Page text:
#3DxMusic – the Makerlele – MK1 by ErikJDurwoodII #3DThursday #3DPrinting
While the first few years of the dance between desktop 3D printing and music tended to focus on whistles, building cases for electronic instruments, or building accessories for existing musical instruments, maker Brent Rosenburgh (“Erik J Durwood II“) — best known for designing the R. Maker mascot for MakerBot back in 2011 — decided to tackle an ambitious entirely-3D-printed traditional instrument.
His small-but-larger-than-platform ukulele, re-engineered from the ground up to take advantage of 3D printed material properties, is a staple side project of 3D printing enthusiasts and hackerspaces all over — and you’ll see half-complete instruments and ideas from this project popping up all over: the Makerlele – MK1 by ErikJDurwoodII!
This fully 3D printable ukulele (save for bolts and strings) uses an acoustic transducer to carry the lower frequency sound created by the strings to a very thin membrane on the bottom of the body. The sound is focused and projected out of channels in the body to (hopefully) create a fuller tone with reasonable amplitude.
I am still working on the design of the head and tuners. Right now, to have a good gear ratio for the prototype, I made the gears almost comically large.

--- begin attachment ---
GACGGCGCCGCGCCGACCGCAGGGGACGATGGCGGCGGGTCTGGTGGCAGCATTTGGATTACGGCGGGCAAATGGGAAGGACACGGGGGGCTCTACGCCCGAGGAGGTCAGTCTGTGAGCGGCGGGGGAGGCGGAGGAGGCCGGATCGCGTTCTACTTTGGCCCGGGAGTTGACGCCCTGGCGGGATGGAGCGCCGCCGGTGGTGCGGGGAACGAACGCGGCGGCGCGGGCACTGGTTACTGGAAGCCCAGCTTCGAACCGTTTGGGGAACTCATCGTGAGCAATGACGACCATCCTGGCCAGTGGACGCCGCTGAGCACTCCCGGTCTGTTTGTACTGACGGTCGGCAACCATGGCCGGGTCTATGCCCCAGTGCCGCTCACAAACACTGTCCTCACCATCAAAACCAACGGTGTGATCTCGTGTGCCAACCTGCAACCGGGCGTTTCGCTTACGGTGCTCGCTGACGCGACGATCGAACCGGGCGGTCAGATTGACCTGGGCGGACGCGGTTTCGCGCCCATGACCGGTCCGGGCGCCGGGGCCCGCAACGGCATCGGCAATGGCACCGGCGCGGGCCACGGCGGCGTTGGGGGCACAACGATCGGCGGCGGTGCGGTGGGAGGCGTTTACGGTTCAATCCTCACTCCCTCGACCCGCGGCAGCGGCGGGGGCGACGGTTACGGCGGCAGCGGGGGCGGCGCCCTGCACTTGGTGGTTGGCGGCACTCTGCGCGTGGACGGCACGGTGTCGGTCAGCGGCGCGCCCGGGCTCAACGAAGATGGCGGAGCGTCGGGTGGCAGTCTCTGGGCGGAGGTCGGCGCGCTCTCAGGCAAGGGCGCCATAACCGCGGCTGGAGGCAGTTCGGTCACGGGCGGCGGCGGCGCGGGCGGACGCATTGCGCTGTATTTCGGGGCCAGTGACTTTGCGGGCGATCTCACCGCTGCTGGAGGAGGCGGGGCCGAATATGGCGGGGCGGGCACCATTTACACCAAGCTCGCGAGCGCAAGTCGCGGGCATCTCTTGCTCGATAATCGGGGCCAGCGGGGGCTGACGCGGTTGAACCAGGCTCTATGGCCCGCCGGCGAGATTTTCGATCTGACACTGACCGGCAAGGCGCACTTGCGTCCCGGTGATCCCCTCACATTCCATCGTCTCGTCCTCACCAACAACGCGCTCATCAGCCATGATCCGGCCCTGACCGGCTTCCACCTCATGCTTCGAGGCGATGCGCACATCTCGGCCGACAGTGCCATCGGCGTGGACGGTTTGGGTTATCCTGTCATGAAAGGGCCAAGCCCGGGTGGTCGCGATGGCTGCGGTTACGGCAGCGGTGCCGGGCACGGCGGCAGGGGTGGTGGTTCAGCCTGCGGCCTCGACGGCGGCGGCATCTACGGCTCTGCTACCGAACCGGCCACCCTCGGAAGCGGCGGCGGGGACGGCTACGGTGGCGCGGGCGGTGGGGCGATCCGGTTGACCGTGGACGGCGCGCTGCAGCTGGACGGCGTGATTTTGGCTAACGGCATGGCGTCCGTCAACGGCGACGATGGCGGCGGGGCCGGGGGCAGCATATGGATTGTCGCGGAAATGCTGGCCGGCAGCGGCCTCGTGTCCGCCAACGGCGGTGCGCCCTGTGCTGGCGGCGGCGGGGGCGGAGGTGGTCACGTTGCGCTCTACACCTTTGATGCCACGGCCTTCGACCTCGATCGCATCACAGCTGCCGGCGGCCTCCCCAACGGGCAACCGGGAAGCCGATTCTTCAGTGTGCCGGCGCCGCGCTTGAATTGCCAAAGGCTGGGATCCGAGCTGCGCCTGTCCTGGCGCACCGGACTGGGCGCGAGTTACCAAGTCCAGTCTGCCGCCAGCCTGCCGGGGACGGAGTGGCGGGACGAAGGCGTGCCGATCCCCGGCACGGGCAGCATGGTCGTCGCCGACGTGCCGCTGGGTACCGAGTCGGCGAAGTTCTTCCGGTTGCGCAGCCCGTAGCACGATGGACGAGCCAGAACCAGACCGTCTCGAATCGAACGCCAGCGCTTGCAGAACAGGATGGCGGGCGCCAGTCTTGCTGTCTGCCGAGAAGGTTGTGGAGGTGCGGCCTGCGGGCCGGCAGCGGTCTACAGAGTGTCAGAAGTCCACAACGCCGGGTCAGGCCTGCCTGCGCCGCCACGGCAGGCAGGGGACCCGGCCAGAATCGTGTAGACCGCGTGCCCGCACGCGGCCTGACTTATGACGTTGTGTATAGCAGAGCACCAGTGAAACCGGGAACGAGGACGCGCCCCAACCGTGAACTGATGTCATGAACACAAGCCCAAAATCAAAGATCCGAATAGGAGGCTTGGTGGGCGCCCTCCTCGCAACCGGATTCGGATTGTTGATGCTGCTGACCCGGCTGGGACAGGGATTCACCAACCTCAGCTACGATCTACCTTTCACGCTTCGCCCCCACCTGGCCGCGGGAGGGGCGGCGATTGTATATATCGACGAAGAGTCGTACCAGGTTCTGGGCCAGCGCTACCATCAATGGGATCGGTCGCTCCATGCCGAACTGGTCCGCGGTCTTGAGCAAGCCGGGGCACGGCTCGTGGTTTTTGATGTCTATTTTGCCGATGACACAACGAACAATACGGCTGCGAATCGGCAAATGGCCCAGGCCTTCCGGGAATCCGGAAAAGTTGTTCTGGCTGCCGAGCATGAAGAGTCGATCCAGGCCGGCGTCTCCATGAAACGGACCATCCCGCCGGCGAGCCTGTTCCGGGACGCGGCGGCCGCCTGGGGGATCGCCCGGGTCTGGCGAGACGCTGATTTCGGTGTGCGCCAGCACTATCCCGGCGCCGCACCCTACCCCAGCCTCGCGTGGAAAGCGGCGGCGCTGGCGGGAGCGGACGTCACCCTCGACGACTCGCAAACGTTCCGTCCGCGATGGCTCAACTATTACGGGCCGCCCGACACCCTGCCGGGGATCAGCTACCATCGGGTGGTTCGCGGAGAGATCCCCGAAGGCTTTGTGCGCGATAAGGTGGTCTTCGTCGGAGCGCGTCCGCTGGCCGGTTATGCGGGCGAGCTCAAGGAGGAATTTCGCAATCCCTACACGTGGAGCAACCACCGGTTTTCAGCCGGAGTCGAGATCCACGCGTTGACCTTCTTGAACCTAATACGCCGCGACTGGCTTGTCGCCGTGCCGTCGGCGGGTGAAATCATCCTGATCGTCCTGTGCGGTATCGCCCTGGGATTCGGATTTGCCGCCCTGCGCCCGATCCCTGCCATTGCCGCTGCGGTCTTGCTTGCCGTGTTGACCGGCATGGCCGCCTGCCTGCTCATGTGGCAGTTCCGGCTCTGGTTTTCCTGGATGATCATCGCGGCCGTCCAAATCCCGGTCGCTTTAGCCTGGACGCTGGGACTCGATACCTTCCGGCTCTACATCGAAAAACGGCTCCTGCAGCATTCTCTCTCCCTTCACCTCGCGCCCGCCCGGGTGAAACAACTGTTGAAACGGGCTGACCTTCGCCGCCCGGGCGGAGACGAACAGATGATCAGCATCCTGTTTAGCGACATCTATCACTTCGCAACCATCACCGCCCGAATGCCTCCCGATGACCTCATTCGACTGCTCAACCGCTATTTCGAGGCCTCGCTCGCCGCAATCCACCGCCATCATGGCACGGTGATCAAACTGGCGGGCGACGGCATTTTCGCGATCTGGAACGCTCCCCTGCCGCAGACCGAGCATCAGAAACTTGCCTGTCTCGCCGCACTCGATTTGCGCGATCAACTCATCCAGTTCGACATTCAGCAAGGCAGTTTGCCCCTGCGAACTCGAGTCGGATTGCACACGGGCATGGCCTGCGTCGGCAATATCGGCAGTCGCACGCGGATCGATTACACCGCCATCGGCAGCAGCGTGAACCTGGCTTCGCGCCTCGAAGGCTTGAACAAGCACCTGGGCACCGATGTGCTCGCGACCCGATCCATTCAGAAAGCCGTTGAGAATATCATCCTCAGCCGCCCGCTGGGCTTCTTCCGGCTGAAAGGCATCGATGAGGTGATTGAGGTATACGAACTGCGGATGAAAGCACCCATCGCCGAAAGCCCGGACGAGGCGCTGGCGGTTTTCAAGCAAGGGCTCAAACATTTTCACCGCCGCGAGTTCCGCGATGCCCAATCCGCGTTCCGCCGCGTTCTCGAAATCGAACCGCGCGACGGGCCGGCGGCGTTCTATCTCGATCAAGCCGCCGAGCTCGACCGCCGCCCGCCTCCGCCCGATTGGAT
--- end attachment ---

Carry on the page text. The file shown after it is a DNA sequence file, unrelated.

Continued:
UPDATE!! I’m refining the design of the geared tuner head but I wanted to test the tonality to see if I was getting somewhere so I quickly designed a test friction head and tuning knobs to try it out.
I have uploaded all the current parts for everyone to TEST this EXPERIMENTAL design! Have fun!
Make a robot friend with Adafruit’s CRICKIT – A Creative Robotics & Interactive Construction Kit. It’s an add-on to our popular Circuit Playground Express, FEATHER and other platforms to make and program robots with CircuitPython, MakeCode, and Arduino. Start controlling motors, servos, solenoids. You also get signal pins, capacitive touch sensors, a NeoPixel driver and amplified speaker output. It complements & extends your boards so you can still use all the goodies on the microcontroller, now you have a robotics playground as well.